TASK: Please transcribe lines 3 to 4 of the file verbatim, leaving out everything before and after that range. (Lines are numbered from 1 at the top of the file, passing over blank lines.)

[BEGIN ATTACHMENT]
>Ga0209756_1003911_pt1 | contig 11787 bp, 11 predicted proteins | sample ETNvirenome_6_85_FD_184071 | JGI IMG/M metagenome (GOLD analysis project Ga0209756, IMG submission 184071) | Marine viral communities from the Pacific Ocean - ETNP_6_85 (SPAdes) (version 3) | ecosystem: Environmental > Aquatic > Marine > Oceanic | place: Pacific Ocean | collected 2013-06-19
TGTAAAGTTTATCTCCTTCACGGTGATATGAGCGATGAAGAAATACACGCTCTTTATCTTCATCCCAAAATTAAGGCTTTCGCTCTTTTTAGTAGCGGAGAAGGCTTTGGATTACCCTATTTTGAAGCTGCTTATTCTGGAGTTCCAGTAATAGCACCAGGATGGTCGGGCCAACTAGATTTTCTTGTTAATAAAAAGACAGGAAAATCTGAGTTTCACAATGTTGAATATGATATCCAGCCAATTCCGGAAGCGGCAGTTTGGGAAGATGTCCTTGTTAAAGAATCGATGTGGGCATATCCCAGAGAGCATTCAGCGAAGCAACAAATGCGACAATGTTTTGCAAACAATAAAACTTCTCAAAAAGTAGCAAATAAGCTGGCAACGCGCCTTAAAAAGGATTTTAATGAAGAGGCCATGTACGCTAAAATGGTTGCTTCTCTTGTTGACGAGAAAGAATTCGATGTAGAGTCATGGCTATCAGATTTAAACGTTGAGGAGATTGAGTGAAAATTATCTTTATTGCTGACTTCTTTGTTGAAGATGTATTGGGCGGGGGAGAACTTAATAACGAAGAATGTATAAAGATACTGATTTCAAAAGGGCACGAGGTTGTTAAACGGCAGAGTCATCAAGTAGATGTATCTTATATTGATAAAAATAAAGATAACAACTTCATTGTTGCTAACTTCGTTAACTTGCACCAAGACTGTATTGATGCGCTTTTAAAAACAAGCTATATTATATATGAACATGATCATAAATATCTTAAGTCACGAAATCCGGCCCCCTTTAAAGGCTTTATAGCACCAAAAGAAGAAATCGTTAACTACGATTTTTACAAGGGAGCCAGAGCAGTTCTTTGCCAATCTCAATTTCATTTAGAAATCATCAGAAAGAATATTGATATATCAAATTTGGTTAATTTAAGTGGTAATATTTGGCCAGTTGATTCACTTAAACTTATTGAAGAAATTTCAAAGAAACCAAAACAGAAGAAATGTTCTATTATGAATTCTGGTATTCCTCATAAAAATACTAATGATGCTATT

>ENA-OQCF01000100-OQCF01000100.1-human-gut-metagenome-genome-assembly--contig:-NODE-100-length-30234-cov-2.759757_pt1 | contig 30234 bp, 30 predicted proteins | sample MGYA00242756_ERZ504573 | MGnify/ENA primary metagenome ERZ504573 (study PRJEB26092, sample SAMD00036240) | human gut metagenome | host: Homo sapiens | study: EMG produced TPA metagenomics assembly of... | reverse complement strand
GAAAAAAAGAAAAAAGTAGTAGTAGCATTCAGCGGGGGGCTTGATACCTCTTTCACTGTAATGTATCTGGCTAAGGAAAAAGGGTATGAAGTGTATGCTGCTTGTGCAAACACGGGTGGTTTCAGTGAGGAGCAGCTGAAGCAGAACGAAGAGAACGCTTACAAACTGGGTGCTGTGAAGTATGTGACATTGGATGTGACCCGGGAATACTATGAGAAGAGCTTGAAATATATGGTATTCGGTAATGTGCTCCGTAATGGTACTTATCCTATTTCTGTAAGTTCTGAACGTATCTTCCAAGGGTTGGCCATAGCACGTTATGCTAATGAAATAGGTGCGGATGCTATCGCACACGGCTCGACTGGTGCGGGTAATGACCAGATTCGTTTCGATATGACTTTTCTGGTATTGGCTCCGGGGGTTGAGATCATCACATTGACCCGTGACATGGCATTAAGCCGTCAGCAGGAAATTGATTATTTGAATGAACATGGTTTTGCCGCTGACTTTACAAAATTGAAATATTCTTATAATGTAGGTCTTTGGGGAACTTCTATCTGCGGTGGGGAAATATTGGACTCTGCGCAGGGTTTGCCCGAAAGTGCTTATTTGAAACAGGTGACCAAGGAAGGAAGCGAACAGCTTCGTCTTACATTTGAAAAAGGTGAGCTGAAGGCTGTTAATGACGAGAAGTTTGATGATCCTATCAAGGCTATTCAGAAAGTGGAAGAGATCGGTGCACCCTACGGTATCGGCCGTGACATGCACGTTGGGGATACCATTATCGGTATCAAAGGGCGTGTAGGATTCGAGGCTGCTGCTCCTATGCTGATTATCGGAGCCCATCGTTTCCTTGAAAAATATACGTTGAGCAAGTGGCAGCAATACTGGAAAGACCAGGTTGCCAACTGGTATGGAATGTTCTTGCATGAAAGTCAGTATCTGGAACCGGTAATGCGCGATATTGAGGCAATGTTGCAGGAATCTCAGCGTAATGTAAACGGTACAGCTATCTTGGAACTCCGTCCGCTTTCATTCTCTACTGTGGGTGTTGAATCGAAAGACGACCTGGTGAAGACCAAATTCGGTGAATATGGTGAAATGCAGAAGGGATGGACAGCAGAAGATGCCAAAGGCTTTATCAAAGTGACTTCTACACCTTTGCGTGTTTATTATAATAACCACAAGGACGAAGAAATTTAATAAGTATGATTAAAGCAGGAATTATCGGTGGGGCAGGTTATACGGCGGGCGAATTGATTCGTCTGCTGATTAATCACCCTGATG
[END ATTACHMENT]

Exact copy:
>ENA-OQCF01000100-OQCF01000100.1-human-gut-metagenome-genome-assembly--contig:-NODE-100-length-30234-cov-2.759757_pt1 | contig 30234 bp, 30 predicted proteins | sample MGYA00242756_ERZ504573 | MGnify/ENA primary metagenome ERZ504573 (study PRJEB26092, sample SAMD00036240) | human gut metagenome | host: Homo sapiens | study: EMG produced TPA metagenomics assembly of... | reverse complement strand
GAAAAAAAGAAAAAAGTAGTAGTAGCATTCAGCGGGGGGCTTGATACCTCTTTCACTGTAATGTATCTGGCTAAGGAAAAAGGGTATGAAGTGTATGCTGCTTGTGCAAACACGGGTGGTTTCAGTGAGGAGCAGCTGAAGCAGAACGAAGAGAACGCTTACAAACTGGGTGCTGTGAAGTATGTGACATTGGATGTGACCCGGGAATACTATGAGAAGAGCTTGAAATATATGGTATTCGGTAATGTGCTCCGTAATGGTACTTATCCTATTTCTGTAAGTTCTGAACGTATCTTCCAAGGGTTGGCCATAGCACGTTATGCTAATGAAATAGGTGCGGATGCTATCGCACACGGCTCGACTGGTGCGGGTAATGACCAGATTCGTTTCGATATGACTTTTCTGGTATTGGCTCCGGGGGTTGAGATCATCACATTGACCCGTGACATGGCATTAAGCCGTCAGCAGGAAATTGATTATTTGAATGAACATGGTTTTGCCGCTGACTTTACAAAATTGAAATATTCTTATAATGTAGGTCTTTGGGGAACTTCTATCTGCGGTGGGGAAATATTGGACTCTGCGCAGGGTTTGCCCGAAAGTGCTTATTTGAAACAGGTGACCAAGGAAGGAAGCGAACAGCTTCGTCTTACATTTGAAAAAGGTGAGCTGAAGGCTGTTAATGACGAGAAGTTTGATGATCCTATCAAGGCTATTCAGAAAGTGGAAGAGATCGGTGCACCCTACGGTATCGGCCGTGACATGCACGTTGGGGATACCATTATCGGTATCAAAGGGCGTGTAGGATTCGAGGCTGCTGCTCCTATGCTGATTATCGGAGCCCATCGTTTCCTTGAAAAATATACGTTGAGCAAGTGGCAGCAATACTGGAAAGACCAGGTTGCCAACTGGTATGGAATGTTCTTGCATGAAAGTCAGTATCTGGAACCGGTAATGCGCGATATTGAGGCAATGTTGCAGGAATCTCAGCGTAATGTAAACGGTACAGCTATCTTGGAACTCCGTCCGCTTTCATTCTCTACTGTGGGTGTTGAATCGAAAGACGACCTGGTGAAGACCAAATTCGGTGAATATGGTGAAATGCAGAAGGGATGGACAGCAGAAGATGCCAAAGGCTTTATCAAAGTGACTTCTACACCTTTGCGTGTTTATTATAATAACCACAAGGACGAAGAAATTTAATAAGTATGATTAAAGCAGGAATTATCGGTGGGGCAGGTTATACGGCGGGCGAATTGATTCGTCTGCTGATTAATCACCCTGATG